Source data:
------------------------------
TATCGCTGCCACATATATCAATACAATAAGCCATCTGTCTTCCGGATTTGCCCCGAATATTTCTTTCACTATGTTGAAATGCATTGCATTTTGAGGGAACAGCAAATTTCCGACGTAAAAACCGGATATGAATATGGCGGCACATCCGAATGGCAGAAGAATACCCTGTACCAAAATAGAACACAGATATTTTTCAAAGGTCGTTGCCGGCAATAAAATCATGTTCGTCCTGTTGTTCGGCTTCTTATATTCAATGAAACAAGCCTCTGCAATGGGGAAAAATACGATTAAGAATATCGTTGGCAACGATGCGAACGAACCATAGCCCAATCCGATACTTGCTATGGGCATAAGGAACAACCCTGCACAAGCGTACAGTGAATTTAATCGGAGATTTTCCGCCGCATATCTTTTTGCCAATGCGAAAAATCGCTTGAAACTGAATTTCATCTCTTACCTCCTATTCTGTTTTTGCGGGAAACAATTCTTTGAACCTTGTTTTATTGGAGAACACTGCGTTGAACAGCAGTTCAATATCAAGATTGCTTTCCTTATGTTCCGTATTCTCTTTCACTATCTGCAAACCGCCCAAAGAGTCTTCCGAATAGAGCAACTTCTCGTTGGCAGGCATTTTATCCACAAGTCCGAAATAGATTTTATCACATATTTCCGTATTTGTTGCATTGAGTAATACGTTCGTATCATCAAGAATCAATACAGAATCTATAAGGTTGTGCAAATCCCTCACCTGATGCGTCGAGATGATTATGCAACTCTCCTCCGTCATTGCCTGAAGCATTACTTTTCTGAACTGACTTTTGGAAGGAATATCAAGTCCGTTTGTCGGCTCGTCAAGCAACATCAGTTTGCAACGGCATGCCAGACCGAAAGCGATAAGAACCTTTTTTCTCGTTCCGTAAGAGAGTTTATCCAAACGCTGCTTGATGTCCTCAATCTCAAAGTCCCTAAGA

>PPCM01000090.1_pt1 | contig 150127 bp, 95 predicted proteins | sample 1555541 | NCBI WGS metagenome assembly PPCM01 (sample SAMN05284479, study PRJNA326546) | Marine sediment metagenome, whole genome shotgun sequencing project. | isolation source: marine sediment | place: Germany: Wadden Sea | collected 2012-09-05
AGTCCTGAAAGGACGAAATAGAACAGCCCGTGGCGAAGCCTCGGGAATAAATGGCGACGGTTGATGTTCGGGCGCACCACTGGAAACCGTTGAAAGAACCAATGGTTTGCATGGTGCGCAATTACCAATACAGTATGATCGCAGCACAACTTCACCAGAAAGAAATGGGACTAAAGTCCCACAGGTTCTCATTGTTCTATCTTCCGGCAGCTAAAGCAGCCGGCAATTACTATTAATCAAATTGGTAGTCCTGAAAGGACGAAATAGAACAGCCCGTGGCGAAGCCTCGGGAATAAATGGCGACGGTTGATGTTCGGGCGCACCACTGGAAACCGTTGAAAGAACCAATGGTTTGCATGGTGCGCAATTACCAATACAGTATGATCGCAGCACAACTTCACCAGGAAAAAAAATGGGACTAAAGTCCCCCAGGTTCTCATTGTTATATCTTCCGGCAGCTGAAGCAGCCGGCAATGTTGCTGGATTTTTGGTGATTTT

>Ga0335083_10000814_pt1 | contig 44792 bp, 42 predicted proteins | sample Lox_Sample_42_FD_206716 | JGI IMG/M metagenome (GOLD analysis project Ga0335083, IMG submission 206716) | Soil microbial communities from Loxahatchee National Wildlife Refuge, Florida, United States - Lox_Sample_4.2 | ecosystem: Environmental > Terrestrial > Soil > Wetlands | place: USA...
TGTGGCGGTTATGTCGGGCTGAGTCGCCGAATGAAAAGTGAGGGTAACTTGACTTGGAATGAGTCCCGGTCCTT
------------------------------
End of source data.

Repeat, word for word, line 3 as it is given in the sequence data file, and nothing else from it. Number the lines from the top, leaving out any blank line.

AGTCCTGAAAGGACGAAATAGAACAGCCCGTGGCGAAGCCTCGGGAATAAATGGCGACGGTTGATGTTCGGGCGCACCACTGGAAACCGTTGAAAGAACCAATGGTTTGCATGGTGCGCAATTACCAATACAGTATGATCGCAGCACAACTTCACCAGAAAGAAATGGGACTAAAGTCCCACAGGTTCTCATTGTTCTATCTTCCGGCAGCTAAAGCAGCCGGCAATTACTATTAATCAAATTGGTAGTCCTGAAAGGACGAAATAGAACAGCCCGTGGCGAAGCCTCGGGAATAAATGGCGACGGTTGATGTTCGGGCGCACCACTGGAAACCGTTGAAAGAACCAATGGTTTGCATGGTGCGCAATTACCAATACAGTATGATCGCAGCACAACTTCACCAGGAAAAAAAATGGGACTAAAGTCCCCCAGGTTCTCATTGTTATATCTTCCGGCAGCTGAAGCAGCCGGCAATGTTGCTGGATTTTTGGTGATTTT